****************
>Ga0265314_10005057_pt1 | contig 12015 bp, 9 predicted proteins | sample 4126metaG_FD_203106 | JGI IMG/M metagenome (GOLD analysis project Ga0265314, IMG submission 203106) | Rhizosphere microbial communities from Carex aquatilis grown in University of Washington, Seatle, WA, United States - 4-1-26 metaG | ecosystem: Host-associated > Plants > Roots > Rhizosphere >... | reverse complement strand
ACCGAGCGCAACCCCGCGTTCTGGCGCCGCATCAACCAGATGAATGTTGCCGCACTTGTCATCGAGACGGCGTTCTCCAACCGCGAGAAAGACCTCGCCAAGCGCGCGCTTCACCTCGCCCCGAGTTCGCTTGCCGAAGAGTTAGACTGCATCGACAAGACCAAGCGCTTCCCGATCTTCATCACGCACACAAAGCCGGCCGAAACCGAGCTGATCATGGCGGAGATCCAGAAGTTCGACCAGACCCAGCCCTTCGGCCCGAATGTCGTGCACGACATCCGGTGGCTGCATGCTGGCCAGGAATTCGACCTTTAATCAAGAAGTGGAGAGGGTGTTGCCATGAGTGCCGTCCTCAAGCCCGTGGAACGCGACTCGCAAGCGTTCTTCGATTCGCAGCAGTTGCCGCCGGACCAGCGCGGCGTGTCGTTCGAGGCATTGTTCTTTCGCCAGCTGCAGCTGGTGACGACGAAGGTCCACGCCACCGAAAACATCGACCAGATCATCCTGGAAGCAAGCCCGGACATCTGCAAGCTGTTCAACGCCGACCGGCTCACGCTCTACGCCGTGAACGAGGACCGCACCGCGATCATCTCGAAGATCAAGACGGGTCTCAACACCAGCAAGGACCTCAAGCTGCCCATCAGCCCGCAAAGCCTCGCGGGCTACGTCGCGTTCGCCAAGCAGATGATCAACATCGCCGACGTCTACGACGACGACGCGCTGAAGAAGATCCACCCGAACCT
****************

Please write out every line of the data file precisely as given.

>Ga0265314_10005057_pt1 | contig 12015 bp, 9 predicted proteins | sample 4126metaG_FD_203106 | JGI IMG/M metagenome (GOLD analysis project Ga0265314, IMG submission 203106) | Rhizosphere microbial communities from Carex aquatilis grown in University of Washington, Seatle, WA, United States - 4-1-26 metaG | ecosystem: Host-associated > Plants > Roots > Rhizosphere >... | reverse complement strand
ACCGAGCGCAACCCCGCGTTCTGGCGCCGCATCAACCAGATGAATGTTGCCGCACTTGTCATCGAGACGGCGTTCTCCAACCGCGAGAAAGACCTCGCCAAGCGCGCGCTTCACCTCGCCCCGAGTTCGCTTGCCGAAGAGTTAGACTGCATCGACAAGACCAAGCGCTTCCCGATCTTCATCACGCACACAAAGCCGGCCGAAACCGAGCTGATCATGGCGGAGATCCAGAAGTTCGACCAGACCCAGCCCTTCGGCCCGAATGTCGTGCACGACATCCGGTGGCTGCATGCTGGCCAGGAATTCGACCTTTAATCAAGAAGTGGAGAGGGTGTTGCCATGAGTGCCGTCCTCAAGCCCGTGGAACGCGACTCGCAAGCGTTCTTCGATTCGCAGCAGTTGCCGCCGGACCAGCGCGGCGTGTCGTTCGAGGCATTGTTCTTTCGCCAGCTGCAGCTGGTGACGACGAAGGTCCACGCCACCGAAAACATCGACCAGATCATCCTGGAAGCAAGCCCGGACATCTGCAAGCTGTTCAACGCCGACCGGCTCACGCTCTACGCCGTGAACGAGGACCGCACCGCGATCATCTCGAAGATCAAGACGGGTCTCAACACCAGCAAGGACCTCAAGCTGCCCATCAGCCCGCAAAGCCTCGCGGGCTACGTCGCGTTCGCCAAGCAGATGATCAACATCGCCGACGTCTACGACGACGACGCGCTGAAGAAGATCCACCCGAACCT